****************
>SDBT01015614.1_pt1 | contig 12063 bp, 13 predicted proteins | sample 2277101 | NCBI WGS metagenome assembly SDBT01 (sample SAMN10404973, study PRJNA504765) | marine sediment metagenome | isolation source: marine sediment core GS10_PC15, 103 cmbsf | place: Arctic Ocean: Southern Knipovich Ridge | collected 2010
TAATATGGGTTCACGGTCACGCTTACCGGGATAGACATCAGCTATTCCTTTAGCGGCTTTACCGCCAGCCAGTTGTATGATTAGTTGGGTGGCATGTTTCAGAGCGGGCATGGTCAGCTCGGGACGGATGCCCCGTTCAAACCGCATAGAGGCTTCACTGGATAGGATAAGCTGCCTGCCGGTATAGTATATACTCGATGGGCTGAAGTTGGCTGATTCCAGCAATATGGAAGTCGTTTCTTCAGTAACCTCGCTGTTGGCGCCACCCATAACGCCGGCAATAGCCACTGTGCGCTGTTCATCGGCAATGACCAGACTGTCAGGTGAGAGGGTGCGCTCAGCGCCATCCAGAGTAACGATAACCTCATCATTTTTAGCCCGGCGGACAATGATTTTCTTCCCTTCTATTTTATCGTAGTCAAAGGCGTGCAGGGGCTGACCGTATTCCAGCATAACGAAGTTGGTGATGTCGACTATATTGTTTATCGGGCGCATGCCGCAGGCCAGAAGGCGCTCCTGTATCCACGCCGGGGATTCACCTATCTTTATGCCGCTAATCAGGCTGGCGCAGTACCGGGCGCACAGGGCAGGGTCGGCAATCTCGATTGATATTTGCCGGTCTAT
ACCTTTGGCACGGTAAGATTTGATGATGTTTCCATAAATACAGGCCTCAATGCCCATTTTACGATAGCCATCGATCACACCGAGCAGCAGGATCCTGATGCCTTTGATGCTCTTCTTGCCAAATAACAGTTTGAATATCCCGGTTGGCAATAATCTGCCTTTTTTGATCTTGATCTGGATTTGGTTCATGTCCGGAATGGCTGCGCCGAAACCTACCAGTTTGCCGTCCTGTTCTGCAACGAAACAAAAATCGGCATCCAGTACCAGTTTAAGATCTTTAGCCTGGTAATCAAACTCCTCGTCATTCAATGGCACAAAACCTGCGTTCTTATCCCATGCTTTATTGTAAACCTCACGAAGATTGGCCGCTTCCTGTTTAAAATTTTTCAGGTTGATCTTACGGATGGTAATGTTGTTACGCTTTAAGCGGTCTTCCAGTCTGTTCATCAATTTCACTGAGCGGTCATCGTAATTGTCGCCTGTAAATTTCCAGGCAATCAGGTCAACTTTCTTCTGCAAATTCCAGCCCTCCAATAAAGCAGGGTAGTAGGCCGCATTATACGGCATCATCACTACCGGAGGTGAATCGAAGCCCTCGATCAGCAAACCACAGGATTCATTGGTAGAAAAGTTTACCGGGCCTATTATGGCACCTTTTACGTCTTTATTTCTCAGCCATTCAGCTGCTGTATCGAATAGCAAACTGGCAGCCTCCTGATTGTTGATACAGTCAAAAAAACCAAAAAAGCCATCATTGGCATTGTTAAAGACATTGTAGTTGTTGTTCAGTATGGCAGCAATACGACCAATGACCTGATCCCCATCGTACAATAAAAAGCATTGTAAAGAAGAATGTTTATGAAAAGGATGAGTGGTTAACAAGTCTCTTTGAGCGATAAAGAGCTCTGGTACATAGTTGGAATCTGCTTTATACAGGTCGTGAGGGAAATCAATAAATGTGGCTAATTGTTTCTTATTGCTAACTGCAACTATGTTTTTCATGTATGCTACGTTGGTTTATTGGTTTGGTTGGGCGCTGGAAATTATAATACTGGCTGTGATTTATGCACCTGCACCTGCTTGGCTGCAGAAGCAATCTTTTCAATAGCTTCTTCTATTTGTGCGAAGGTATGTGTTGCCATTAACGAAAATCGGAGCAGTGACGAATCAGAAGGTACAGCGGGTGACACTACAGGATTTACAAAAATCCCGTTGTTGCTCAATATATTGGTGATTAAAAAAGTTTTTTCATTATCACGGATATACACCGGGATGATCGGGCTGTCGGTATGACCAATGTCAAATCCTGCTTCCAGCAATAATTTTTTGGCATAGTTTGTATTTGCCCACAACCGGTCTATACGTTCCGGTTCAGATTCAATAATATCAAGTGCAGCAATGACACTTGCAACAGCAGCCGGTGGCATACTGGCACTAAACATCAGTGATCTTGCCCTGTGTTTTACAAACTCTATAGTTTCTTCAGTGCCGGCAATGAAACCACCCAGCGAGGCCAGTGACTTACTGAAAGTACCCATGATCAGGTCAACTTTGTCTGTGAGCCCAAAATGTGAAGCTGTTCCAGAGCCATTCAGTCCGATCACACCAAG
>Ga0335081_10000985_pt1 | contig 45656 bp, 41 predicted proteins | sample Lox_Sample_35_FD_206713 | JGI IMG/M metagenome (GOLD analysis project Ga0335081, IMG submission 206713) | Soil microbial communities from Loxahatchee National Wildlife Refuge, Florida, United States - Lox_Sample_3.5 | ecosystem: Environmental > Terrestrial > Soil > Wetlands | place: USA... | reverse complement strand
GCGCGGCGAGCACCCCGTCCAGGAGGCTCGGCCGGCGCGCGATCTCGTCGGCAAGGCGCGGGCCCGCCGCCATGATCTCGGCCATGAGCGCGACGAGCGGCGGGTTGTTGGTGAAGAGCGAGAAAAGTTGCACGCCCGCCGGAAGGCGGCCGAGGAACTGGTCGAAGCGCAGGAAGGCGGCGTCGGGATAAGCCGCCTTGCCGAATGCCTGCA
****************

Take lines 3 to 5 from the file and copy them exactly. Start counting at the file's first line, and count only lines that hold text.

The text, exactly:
ACCTTTGGCACGGTAAGATTTGATGATGTTTCCATAAATACAGGCCTCAATGCCCATTTTACGATAGCCATCGATCACACCGAGCAGCAGGATCCTGATGCCTTTGATGCTCTTCTTGCCAAATAACAGTTTGAATATCCCGGTTGGCAATAATCTGCCTTTTTTGATCTTGATCTGGATTTGGTTCATGTCCGGAATGGCTGCGCCGAAACCTACCAGTTTGCCGTCCTGTTCTGCAACGAAACAAAAATCGGCATCCAGTACCAGTTTAAGATCTTTAGCCTGGTAATCAAACTCCTCGTCATTCAATGGCACAAAACCTGCGTTCTTATCCCATGCTTTATTGTAAACCTCACGAAGATTGGCCGCTTCCTGTTTAAAATTTTTCAGGTTGATCTTACGGATGGTAATGTTGTTACGCTTTAAGCGGTCTTCCAGTCTGTTCATCAATTTCACTGAGCGGTCATCGTAATTGTCGCCTGTAAATTTCCAGGCAATCAGGTCAACTTTCTTCTGCAAATTCCAGCCCTCCAATAAAGCAGGGTAGTAGGCCGCATTATACGGCATCATCACTACCGGAGGTGAATCGAAGCCCTCGATCAGCAAACCACAGGATTCATTGGTAGAAAAGTTTACCGGGCCTATTATGGCACCTTTTACGTCTTTATTTCTCAGCCATTCAGCTGCTGTATCGAATAGCAAACTGGCAGCCTCCTGATTGTTGATACAGTCAAAAAAACCAAAAAAGCCATCATTGGCATTGTTAAAGACATTGTAGTTGTTGTTCAGTATGGCAGCAATACGACCAATGACCTGATCCCCATCGTACAATAAAAAGCATTGTAAAGAAGAATGTTTATGAAAAGGATGAGTGGTTAACAAGTCTCTTTGAGCGATAAAGAGCTCTGGTACATAGTTGGAATCTGCTTTATACAGGTCGTGAGGGAAATCAATAAATGTGGCTAATTGTTTCTTATTGCTAACTGCAACTATGTTTTTCATGTATGCTACGTTGGTTTATTGGTTTGGTTGGGCGCTGGAAATTATAATACTGGCTGTGATTTATGCACCTGCACCTGCTTGGCTGCAGAAGCAATCTTTTCAATAGCTTCTTCTATTTGTGCGAAGGTATGTGTTGCCATTAACGAAAATCGGAGCAGTGACGAATCAGAAGGTACAGCGGGTGACACTACAGGATTTACAAAAATCCCGTTGTTGCTCAATATATTGGTGATTAAAAAAGTTTTTTCATTATCACGGATATACACCGGGATGATCGGGCTGTCGGTATGACCAATGTCAAATCCTGCTTCCAGCAATAATTTTTTGGCATAGTTTGTATTTGCCCACAACCGGTCTATACGTTCCGGTTCAGATTCAATAATATCAAGTGCAGCAATGACACTTGCAACAGCAGCCGGTGGCATACTGGCACTAAACATCAGTGATCTTGCCCTGTGTTTTACAAACTCTATAGTTTCTTCAGTGCCGGCAATGAAACCACCCAGCGAGGCCAGTGACTTACTGAAAGTACCCATGATCAGGTCAACTTTGTCTGTGAGCCCAAAATGTGAAGCTGTTCCAGAGCCATTCAGTCCGATCACACCAAG
>Ga0335081_10000985_pt1 | contig 45656 bp, 41 predicted proteins | sample Lox_Sample_35_FD_206713 | JGI IMG/M metagenome (GOLD analysis project Ga0335081, IMG submission 206713) | Soil microbial communities from Loxahatchee National Wildlife Refuge, Florida, United States - Lox_Sample_3.5 | ecosystem: Environmental > Terrestrial > Soil > Wetlands | place: USA... | reverse complement strand
GCGCGGCGAGCACCCCGTCCAGGAGGCTCGGCCGGCGCGCGATCTCGTCGGCAAGGCGCGGGCCCGCCGCCATGATCTCGGCCATGAGCGCGACGAGCGGCGGGTTGTTGGTGAAGAGCGAGAAAAGTTGCACGCCCGCCGGAAGGCGGCCGAGGAACTGGTCGAAGCGCAGGAAGGCGGCGTCGGGATAAGCCGCCTTGCCGAATGCCTGCA